Radiotherapy based on hadrons like protons or carbon ions is a promising treatment for improving cancer care. Hadrons target tumors and cancer cells with precision and minimal exit dose, reducing overall toxicity and the likelihood of secondary tumors caused by the treatment. In order to ensure safe treatment delivery during clinical practice, compact energy detection systems are of importance as they can provide for range verification, energy determination and hadron-based imaging.
Particularly, range uncertainty is an issue because when using high-dose from a particle beam a small uncertainty can greatly affect tumor control or cause normal-tissue complications. Inaccuracies and non-uniqueness of the calibration from computer tomography (CT) Hounsfield units to proton stopping powers affects the accuracy of the treatment planning system (TPS), therefore, it is desirable to verify proton range in vivo. Moreover, for QA applications, there is a need of detectors that can provide a comprehensive characterization of the incoming radiation, which requires the verification of the reproducibility of treatment delivery (energy, dose, position) within assumed dynamic range of measurement conditions.
However, current systems for range verification are based on a bulky detector to infer the energy of the hadrons, which proves unpractical for clinical application. Additionally, to fully characterize the incoming irradiation we usually use two or more different detectors for measuring dose, spatial characteristics and energy.
In this project, we propose a novel methodology to measure the residual energy of protons from first physical principles, without requiring their complete stop in the detector and heuristic calibration. The idea focuses on collecting the secondary electrons inevitably set in motion by the hadrons during their course in matter (water, PMMA). By passing hadrons through a magnetic field, it is possible to separate the electrons from the hadrons and follow their path. The electrons’ trajectory depends on their energy, which is strongly correlated with the hadron’s energy. Hence, characterizing the former provides a good surrogate of the latter. The goal of this project is to study the feasibility of this concept and to develop a prototype designed for measuring the secondary electrons.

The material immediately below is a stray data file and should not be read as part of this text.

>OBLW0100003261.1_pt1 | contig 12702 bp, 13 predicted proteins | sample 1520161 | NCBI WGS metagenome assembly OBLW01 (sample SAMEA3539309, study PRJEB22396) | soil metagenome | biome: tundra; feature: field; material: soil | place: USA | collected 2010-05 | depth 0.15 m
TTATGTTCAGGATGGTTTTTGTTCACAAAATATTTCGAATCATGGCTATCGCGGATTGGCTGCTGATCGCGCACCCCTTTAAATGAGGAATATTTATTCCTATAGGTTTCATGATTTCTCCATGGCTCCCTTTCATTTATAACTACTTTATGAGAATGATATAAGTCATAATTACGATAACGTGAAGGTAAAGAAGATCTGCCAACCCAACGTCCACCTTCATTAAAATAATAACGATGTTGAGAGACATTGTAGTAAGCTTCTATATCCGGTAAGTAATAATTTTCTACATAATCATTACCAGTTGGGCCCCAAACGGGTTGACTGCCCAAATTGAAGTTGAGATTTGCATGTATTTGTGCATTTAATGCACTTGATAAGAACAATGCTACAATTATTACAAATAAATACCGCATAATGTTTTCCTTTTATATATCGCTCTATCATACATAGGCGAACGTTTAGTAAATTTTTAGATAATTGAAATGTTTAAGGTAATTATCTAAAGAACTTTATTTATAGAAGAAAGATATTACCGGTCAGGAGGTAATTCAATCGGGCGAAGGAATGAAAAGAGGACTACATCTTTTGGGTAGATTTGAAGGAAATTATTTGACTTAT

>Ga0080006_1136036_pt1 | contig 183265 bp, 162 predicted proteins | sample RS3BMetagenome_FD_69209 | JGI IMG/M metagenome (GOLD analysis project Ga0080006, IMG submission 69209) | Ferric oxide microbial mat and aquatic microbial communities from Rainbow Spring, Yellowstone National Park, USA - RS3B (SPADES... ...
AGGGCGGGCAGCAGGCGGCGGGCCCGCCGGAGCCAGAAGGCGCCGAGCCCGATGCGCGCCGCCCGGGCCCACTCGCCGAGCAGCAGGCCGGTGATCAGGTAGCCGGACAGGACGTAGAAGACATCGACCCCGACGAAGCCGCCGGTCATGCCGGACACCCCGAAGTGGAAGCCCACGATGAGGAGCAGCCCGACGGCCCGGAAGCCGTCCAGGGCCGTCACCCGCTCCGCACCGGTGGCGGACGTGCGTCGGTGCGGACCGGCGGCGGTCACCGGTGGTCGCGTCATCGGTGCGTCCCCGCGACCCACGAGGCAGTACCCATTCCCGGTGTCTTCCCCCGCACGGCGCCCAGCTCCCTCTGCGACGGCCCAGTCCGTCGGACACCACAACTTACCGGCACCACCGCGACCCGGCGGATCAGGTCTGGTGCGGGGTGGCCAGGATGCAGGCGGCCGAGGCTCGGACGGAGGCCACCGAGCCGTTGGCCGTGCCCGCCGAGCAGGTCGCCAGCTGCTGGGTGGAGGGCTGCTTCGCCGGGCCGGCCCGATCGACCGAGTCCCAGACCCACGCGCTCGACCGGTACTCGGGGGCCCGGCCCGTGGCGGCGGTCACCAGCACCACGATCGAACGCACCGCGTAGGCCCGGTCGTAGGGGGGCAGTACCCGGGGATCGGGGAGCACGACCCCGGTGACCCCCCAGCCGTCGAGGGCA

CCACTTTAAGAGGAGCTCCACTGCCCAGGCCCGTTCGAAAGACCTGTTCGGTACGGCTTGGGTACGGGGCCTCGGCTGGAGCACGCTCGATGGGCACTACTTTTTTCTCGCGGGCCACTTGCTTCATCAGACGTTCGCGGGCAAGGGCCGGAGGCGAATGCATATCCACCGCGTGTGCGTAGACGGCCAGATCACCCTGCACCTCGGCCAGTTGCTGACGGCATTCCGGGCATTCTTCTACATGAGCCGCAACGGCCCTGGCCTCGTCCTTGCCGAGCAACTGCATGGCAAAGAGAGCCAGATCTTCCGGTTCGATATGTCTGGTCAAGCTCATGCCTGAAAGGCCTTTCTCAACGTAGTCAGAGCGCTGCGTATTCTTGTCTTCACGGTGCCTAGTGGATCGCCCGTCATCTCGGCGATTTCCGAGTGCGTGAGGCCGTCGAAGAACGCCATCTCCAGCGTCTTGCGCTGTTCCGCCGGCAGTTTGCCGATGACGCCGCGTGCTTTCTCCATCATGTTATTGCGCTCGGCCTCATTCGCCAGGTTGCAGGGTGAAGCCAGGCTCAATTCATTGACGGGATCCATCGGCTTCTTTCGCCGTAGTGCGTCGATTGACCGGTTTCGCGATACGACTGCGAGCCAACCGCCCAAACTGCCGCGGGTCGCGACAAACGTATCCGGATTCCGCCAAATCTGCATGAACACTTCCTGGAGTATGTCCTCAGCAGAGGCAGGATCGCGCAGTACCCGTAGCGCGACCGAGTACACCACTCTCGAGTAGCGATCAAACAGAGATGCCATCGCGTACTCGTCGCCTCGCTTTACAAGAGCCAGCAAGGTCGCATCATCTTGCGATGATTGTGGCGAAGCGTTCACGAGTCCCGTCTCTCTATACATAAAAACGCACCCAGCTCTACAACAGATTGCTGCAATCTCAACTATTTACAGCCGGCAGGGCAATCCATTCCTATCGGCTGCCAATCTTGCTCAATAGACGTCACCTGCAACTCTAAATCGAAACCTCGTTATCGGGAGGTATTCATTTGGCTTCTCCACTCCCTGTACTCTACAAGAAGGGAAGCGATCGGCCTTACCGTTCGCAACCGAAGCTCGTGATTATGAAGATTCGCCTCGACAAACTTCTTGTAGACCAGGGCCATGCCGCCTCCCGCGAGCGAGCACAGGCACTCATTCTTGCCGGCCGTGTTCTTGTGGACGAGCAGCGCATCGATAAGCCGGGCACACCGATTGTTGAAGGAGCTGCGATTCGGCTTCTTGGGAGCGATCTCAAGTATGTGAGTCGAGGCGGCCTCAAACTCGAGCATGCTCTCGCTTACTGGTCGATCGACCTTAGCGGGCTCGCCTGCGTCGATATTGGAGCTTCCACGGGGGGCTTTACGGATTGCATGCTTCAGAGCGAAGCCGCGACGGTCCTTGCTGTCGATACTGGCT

The prototype will have two main applications
1) in proton therapy QA, where the prototype will measure both energy and, possibly, spatial resolution from monoenergetic and quasi-monoenergetic clinical proton beam;
2) in Proton tomography (pCT), where the prototype will assess the heterogeneities and multiple scattering of proton energies traversing the human body.(Deffet, 2018).
The PhD student will work closely with Monte Carlo simulations, instrumentation and measurements, using a proton beam at the therapy centre in Leuven on Gasthuisberg campus.